Recovering from Satellite Failure
A great deal of Ku-Band satellite service provided by traditional spacecraft is available virtually everywhere in the world. Because many Ka-Based systems are offered on closed networks, the services are often scarce. Thus, in the event of a failure on an HTS spacecraft resulting in loss of service to a spot beam or beams, it is possible to mitigate the service impact by migrating customers in the affected area to an alternate Ku-Band satellite. This same back up capability is less likely to be available at Ka-Band. Unless the customer adds a standby service for Ka-Band in Ku-Band or some other satellite band which would require additional ground terminal hardware and on-site electronics, their backup capabilities will be limited.
VSAT and Equipment Costs
Ka-Band VSAT systems are less common in the marketplace and therefore can be more expensive than Ku-Band systems of similar performance. While “mass market” systems designed primarily for direct-to-home users are becoming more available at low price points, these systems are generally not suitable for industrial environments in terms of both performance and hardware reliability. The realities of RF propagation drive performance requirements for larger Ka-Band earth terminals. This means that sub-meter sized consumer grade terminals cannot deliver the speed or link availability typically required by industrial installations. Larger Ka-Based terminals of 1.2 m or greater are not yet produced in meaningful quantities and therefore remain more expensive than Ku-Band terminals. The bottom line is that the costs of HTS Ka-Band equipment may decrease as sales volumes increase, but the current costs of major components and systems are significantly higher than HTS Ku-Band equipment.
The much smaller wavelength and higher frequency of Ka-Band makes its links far more susceptible to disruption from weather and other atmospheric disturbances than Ku-Band links. The use of spot beams improves Ka-Band performance, but links with Ku-Band spot beams remain much more reliable. Obtaining the same level of link availability and data rate (say more than 99.5 percent) in a Ka-Band spot beam would require exponentially more transponder power than a comparable link and antenna size in Ku-Band. It is therefore much more difficult and expensive to provide high availability and reliable services in Ka-Band than in Ku-Band – particularly in regions where heavy rainfall is common (see Figure 4).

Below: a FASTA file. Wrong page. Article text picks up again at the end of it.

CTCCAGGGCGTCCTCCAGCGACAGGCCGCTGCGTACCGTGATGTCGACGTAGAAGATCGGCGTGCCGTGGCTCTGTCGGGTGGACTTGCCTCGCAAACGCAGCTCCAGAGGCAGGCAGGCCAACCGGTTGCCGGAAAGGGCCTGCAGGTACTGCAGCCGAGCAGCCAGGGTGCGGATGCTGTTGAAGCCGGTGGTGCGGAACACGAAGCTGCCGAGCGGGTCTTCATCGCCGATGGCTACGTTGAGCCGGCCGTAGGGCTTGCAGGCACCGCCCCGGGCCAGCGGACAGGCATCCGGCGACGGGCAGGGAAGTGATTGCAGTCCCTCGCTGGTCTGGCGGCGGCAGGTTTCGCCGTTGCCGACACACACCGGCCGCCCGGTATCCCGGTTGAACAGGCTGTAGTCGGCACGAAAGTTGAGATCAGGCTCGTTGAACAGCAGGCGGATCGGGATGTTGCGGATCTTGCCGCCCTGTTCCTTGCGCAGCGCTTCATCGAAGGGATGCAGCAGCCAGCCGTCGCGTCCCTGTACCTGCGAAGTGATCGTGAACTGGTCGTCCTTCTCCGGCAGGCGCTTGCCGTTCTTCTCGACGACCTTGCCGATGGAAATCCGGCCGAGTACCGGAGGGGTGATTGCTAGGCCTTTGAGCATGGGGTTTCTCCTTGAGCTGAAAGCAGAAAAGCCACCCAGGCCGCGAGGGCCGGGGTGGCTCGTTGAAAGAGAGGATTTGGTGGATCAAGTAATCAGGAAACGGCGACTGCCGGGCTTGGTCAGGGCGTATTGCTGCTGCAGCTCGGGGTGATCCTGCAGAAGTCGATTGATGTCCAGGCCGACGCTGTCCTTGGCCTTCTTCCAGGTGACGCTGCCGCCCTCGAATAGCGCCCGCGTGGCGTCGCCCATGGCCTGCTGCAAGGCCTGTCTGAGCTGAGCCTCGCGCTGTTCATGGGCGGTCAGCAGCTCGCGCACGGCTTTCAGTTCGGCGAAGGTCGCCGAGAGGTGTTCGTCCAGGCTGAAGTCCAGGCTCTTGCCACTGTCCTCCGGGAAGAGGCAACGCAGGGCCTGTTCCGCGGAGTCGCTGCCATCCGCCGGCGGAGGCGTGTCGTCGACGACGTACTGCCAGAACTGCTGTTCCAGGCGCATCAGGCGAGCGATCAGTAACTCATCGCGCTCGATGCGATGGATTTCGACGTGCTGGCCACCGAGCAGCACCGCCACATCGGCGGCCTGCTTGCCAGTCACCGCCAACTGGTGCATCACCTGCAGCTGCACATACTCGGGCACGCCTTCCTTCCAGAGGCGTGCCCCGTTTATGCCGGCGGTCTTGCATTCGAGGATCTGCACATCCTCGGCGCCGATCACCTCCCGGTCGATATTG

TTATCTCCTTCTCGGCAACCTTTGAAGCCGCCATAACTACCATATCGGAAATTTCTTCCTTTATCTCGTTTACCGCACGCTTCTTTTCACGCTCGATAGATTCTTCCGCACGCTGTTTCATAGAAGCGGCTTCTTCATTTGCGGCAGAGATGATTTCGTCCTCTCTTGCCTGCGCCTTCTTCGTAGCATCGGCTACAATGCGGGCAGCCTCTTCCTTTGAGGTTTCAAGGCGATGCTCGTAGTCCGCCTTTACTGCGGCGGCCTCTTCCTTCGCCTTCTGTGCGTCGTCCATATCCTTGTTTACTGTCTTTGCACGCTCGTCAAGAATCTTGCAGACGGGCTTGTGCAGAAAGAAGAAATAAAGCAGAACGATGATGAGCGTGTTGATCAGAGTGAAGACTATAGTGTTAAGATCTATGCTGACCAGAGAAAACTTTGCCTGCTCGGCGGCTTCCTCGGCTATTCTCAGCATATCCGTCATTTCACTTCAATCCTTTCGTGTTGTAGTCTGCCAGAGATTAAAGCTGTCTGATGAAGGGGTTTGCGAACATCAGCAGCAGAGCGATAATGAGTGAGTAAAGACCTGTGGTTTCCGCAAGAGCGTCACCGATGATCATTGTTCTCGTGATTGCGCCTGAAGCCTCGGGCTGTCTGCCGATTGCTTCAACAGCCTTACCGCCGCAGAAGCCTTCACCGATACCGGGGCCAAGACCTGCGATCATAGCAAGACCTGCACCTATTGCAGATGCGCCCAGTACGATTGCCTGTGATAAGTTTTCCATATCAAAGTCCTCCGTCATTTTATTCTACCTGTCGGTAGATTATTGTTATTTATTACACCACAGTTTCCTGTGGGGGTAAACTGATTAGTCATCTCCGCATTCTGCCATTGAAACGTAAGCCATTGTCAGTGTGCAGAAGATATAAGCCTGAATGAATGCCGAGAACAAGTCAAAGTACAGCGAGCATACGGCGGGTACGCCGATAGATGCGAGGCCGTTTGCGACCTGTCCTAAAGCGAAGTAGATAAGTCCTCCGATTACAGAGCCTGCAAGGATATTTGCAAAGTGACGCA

Ka-Band radio signals are more severely impacted by rain and other transient propagation conditions than lower frequency signals like Ku-Band. Consequently, Ka-Band links require higher fade margins for a given service availability than lower frequency links, and Ka-Band HTS spacecraft are designed to provide these margins. As noted, this can result in a cost penalty for the Ka-Band systems when customers demand high service reliability. However, this disadvantage can in some cases be turned to the advantage of Ka-Band services, for customers whose service needs can tolerate lower availability – such as mass market or consumer clients.
HTS Space Systems Design Concerns
Originally, most HTS systems were designed for mass markets and to operate in Ka-Band where small aperture antennas can provide narrow spot beams. However, satellite operators are now applying HTS technology and spot beam antennas to new Ku-Band spacecraft. As these HTS systems proliferate, operators of VSAT networks will have new technology choices when implementing solutions tailored to the application environment of their clients. HTS systems and capabilities can be leveraged in a variety of ways to extend the portfolio of service offerings available on the market.
Several technology options are available to HTS spacecraft developers, and each has advantages and disadvantages for any particular mission and marketplace. As always, the spacecraft design team must comprehensively trade these options in the context of the overall application requirements and target market. While most HTS payload trades follow well-established satellite design tenets, their more complex wideband electronics and large antennas may alter the relative emphasis placed on certain aspects of the trade space compared to more traditional spacecraft designs.
In spite of the many innovative advances in lowering launch system costs over the last few decades, the cost to orbit remains the largest single factor driving the selection of HTS payload and antenna technology. Size, weight and power requirements (SWaP)are often more significant cost drivers than the spacecraft components themselves. This is particularly true for global system operators that expect to deploy a number of HTS systems based on a common spacecraft design. Large, complex wideband HTS payloads are particularly taxing for spacecraft platforms from the SWaP perspective. Consequently, spacecraft designers tend to be more open to the use of deployable assemblies, exotic materials and other technologies that can reduce the weight and volume of the overall HTS.